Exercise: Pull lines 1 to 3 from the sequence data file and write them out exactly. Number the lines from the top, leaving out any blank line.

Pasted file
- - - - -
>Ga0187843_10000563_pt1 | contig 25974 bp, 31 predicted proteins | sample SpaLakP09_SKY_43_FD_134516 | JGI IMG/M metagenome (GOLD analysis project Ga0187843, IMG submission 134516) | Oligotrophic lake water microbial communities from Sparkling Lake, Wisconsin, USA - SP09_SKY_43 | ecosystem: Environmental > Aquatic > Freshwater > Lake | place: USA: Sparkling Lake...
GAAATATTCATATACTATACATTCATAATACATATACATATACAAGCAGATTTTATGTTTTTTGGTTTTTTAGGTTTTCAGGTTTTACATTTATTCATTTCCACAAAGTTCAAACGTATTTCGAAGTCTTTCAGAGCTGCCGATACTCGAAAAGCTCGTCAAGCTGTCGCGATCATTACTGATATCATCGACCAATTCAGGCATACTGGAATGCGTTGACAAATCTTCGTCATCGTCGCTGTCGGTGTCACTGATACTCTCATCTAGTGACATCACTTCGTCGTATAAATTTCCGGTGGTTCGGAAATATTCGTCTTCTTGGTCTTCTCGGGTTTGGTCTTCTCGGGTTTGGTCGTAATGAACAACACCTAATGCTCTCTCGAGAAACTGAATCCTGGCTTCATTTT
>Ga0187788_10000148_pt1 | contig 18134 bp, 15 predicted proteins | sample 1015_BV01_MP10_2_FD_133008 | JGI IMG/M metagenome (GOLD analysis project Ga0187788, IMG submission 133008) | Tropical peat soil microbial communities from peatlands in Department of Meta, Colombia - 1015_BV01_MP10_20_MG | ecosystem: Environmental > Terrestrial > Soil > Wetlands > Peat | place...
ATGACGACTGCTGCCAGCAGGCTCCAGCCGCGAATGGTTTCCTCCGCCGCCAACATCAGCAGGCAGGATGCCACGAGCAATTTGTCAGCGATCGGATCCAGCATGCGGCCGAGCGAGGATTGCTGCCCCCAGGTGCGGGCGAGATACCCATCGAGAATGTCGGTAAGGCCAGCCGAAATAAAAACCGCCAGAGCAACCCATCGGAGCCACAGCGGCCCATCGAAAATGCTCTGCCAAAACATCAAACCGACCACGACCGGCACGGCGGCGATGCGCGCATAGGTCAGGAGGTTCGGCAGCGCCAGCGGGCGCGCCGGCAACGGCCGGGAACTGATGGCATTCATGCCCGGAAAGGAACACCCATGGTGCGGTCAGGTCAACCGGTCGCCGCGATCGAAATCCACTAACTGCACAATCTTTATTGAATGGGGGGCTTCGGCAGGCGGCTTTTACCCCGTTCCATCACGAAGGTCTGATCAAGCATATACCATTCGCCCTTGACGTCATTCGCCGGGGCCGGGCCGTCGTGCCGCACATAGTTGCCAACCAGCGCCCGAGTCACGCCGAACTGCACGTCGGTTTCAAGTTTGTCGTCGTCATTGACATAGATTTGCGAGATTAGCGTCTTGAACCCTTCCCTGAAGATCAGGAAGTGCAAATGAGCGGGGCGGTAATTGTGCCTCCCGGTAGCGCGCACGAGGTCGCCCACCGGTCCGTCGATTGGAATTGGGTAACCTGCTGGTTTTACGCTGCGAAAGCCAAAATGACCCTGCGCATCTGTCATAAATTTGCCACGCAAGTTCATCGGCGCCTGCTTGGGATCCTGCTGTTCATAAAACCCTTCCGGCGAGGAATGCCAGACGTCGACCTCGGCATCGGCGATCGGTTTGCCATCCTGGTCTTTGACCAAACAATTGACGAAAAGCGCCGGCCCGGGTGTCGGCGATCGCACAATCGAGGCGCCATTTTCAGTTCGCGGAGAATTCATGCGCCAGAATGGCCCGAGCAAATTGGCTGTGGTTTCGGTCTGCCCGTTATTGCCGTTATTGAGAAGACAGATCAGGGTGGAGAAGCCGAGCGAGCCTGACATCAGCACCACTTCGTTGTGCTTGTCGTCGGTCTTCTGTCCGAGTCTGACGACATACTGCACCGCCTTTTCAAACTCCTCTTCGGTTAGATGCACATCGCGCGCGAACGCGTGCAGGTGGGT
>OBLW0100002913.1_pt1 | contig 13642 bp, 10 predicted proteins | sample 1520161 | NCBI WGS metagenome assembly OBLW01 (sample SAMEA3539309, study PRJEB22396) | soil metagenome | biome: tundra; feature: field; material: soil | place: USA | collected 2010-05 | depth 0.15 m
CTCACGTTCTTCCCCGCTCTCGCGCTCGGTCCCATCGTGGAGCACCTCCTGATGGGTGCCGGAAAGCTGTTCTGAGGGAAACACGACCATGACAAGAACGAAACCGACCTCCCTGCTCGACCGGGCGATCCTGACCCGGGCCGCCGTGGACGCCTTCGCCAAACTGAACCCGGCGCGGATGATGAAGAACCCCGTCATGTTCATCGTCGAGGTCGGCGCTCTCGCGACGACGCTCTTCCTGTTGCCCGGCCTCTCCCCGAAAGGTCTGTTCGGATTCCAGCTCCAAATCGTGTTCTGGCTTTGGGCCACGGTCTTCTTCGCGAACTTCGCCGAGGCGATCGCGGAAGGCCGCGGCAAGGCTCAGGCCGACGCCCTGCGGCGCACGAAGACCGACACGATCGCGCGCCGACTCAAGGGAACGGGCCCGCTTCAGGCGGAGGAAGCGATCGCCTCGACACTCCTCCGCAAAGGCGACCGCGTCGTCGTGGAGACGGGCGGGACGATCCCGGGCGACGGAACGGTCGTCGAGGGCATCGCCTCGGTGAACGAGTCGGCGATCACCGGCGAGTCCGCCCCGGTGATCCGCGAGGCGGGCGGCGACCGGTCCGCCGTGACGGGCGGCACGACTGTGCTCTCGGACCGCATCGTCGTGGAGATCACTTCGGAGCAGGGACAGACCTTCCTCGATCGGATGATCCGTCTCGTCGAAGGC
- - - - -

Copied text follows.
>Ga0187843_10000563_pt1 | contig 25974 bp, 31 predicted proteins | sample SpaLakP09_SKY_43_FD_134516 | JGI IMG/M metagenome (GOLD analysis project Ga0187843, IMG submission 134516) | Oligotrophic lake water microbial communities from Sparkling Lake, Wisconsin, USA - SP09_SKY_43 | ecosystem: Environmental > Aquatic > Freshwater > Lake | place: USA: Sparkling Lake...
GAAATATTCATATACTATACATTCATAATACATATACATATACAAGCAGATTTTATGTTTTTTGGTTTTTTAGGTTTTCAGGTTTTACATTTATTCATTTCCACAAAGTTCAAACGTATTTCGAAGTCTTTCAGAGCTGCCGATACTCGAAAAGCTCGTCAAGCTGTCGCGATCATTACTGATATCATCGACCAATTCAGGCATACTGGAATGCGTTGACAAATCTTCGTCATCGTCGCTGTCGGTGTCACTGATACTCTCATCTAGTGACATCACTTCGTCGTATAAATTTCCGGTGGTTCGGAAATATTCGTCTTCTTGGTCTTCTCGGGTTTGGTCTTCTCGGGTTTGGTCGTAATGAACAACACCTAATGCTCTCTCGAGAAACTGAATCCTGGCTTCATTTT
>Ga0187788_10000148_pt1 | contig 18134 bp, 15 predicted proteins | sample 1015_BV01_MP10_2_FD_133008 | JGI IMG/M metagenome (GOLD analysis project Ga0187788, IMG submission 133008) | Tropical peat soil microbial communities from peatlands in Department of Meta, Colombia - 1015_BV01_MP10_20_MG | ecosystem: Environmental > Terrestrial > Soil > Wetlands > Peat | place...